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Farm labourer guilty of four shotgun killings

A man who murdered two couples with a sawn-off shotgun was jailed for life today after evading justice for more than 25 years.

John Cooper, 66, blasted his victims point blank in four merciless killings done for almost no financial gain.

The murders were carried out in the 1980s close to the Milford Haven small-holding, in west Wales, where he lived.

High Court judge Mr Justice John Griffith Williams gave Cooper four life sentences today at Swansea Crown Court.

But a defiant Cooper repeatedly over-shouted the judge with angry claims that vital evidence had been kept from the jury.

Family and friends of Cooper who apparently back his claims of innocence stormed out of court before the judge passed sentence.

Cooper went on to dismiss the judge's words as "utter rubbish" warning the truth would be released via the internet.

His anger was in contrast to the family and friends of the farm labourer's victims who sat in court silently listening to his shouts.

The jury too appeared shocked by the series of increasingly angry outbursts.

It also found him guilty of raping a teenage schoolgirl and sexually assaulting another in a field near Milford Haven in March 1996.

The girls, among of group of five including three boys, were all traumatised by a balaclava-clad Cooper armed with a shotgun.

He was also found guilty of five attempted robberies all connected to that attack.

Cooper murdered millionaire farmer Richard Thomas, 58, and his sister Helen, 54, at their burnt-out Pembrokeshire mansion in December 1985.

He murdered tourists Peter Dixon, 51, and wife Gwenda, 52, on the final day of their holiday four years later.

The couple, from Oxfordshire, were attacked as they walked along a coastal path near Little Haven, Pembrokeshire, in June 1989.

Both couples died after being blasted at close range with a shotgun.

At one point there was speculation the Dixons died because they stumbled on a cache of IRA weapons.

But all speculation was finally laid to rest today when Cooper was found guilty on all counts after a nine-week trial.

The killing of the Thomases is thought to have been a failed burglary of what Cooper believed was an empty property.

Helen Thomas is thought to have recognised the voice of nearby neighbour Cooper and had to die.

Her brother arrived home while he was still there and had to die as well. Cooper's reward for the killing was described as "negligible" in court.

In the case of the Dixons the motive behind the attack appears to have been robbery. He forced Mr Dixon to reveal the Pin of his bank card.

He then killed the couple and hid their bodies to allow himself time to use the card. Again the sums involved were small.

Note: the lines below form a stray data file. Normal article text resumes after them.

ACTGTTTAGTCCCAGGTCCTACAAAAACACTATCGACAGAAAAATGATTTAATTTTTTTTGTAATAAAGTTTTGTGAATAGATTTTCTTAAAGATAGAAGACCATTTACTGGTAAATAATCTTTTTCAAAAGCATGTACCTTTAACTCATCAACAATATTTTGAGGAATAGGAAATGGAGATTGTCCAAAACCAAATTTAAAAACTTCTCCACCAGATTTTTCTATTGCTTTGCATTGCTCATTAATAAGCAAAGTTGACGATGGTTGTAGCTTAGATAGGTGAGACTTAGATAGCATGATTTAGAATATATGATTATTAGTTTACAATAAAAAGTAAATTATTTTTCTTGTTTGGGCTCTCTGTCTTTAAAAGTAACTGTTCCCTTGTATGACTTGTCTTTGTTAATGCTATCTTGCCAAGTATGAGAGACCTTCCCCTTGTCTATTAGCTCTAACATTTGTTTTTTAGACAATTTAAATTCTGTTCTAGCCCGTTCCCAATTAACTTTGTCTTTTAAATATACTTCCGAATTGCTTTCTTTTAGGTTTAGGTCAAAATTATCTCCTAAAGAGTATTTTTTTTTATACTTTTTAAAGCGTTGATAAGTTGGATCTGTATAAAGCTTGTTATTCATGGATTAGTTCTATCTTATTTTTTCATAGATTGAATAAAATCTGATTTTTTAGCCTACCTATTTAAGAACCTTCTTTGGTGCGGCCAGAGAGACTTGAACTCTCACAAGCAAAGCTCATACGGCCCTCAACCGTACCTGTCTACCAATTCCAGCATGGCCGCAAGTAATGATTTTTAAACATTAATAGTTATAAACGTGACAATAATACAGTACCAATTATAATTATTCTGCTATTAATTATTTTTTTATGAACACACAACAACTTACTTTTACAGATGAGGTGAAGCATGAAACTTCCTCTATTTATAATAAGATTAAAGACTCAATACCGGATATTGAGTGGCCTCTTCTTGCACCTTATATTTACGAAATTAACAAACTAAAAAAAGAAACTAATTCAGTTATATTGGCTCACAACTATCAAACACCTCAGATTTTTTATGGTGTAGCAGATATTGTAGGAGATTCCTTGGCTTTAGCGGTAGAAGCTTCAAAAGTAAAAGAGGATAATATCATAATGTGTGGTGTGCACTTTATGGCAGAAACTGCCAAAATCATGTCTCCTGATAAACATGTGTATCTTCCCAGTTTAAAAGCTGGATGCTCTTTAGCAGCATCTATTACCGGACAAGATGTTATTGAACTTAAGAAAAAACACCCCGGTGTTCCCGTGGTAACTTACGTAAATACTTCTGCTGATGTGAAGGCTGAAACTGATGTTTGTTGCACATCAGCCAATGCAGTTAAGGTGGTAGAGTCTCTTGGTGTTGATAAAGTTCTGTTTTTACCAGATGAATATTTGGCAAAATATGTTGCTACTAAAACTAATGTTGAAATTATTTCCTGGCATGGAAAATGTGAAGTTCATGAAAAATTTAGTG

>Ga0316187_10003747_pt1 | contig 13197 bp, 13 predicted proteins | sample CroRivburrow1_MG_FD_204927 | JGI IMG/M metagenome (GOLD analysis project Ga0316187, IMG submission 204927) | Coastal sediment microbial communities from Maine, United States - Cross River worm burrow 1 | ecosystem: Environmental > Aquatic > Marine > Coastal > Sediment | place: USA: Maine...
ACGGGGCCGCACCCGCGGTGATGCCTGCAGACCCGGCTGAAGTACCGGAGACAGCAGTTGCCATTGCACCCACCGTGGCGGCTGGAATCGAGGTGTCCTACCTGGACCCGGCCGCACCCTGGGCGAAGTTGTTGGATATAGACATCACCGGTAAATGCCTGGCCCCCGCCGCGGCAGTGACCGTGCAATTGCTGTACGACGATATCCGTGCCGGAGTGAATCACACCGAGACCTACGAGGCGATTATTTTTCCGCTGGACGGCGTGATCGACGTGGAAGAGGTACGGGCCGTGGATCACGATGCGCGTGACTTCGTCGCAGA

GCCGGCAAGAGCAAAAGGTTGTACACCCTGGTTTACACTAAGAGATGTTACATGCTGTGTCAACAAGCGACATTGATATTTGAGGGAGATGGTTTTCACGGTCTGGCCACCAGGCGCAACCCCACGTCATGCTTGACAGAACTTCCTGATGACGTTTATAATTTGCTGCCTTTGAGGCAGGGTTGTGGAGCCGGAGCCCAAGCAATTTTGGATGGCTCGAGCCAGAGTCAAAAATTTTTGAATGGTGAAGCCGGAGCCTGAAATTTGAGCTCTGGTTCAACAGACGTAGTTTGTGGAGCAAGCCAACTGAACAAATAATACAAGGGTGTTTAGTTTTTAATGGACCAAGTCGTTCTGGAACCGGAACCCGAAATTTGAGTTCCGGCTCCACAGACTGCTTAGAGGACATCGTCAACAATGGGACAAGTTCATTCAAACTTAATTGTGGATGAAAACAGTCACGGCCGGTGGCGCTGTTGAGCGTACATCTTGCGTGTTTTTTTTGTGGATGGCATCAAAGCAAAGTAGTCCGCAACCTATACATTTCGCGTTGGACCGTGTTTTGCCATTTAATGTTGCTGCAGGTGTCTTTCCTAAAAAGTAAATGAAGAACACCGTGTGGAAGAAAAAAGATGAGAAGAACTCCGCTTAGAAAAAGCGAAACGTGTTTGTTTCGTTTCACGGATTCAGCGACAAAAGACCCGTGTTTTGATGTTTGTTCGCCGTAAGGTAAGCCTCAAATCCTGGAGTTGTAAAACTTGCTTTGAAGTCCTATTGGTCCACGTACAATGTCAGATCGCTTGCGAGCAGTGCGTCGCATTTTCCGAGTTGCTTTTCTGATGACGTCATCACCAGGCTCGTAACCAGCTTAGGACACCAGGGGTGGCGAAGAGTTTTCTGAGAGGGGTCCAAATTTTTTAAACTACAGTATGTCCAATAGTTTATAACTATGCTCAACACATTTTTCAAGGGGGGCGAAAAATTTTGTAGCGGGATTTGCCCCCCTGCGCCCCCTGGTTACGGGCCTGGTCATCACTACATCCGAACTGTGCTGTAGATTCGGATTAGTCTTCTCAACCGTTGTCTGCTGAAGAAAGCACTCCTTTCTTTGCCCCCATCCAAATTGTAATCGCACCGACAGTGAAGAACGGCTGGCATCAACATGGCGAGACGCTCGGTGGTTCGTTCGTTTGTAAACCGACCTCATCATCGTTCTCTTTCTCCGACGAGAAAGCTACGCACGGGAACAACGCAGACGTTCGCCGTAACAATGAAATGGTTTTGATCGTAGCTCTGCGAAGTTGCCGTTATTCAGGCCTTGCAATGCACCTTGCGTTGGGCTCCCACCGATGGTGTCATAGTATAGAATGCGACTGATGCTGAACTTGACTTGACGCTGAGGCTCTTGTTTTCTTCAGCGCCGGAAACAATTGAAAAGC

The judge told him: "The murders were of such evil wickedness that the mandatory sentence of life will mean just that."

He added: "I am confident that you will never express any remorse and so help the victims come to terms with their loss.

"You are a dangerous man who is a highly organised predatory burglar whose hallmarks were balaclava, gloves and shotgun.

"Each of your offences were well planned and so it was that you evaded arrest for so long.

"Indeed, but for the advances of forensic science, you may well have never been brought to justice."

Cooper operated from a rented small holding which the trial heard was at "the epicentre" of the murders and burglaries plaguing the area.

He hid his comings and goings by creating trails between cross country locations by cutting small holes in fences between adjoining fields.

It meant he could pass at night unnoticed and commit burglaries, and murder the Thomases less than a mile from his property.

After the verdict Tim Dixon, the son of the murdered couple, read out a joint statement from the families of all Cooper's victims.

He said: "Whilst this cannot take away our loss and grief, and the pain of the other people touched by his violence, we can have some closure now the person responsible for these terrible atrocities has been served justice."

Detective Chief Superintendent Steve Wilkins, who headed the cold case inquiry, later dismissed any idea of Cooper's innocence.

"Following a court appearance in 2009, John Cooper shouted to the communities of Wales not to judge him until the evidence had been heard," he said.

"Over the last nine weeks, 12 people from that community have listened to all the evidence and decided that he is guilty. I believe this is the right decision.

"John Cooper is a very dangerous and evil man, who for pitiful gain, murdered four people and later subjected five children to a terrible attack.

"He will now spend the rest of his life in prison."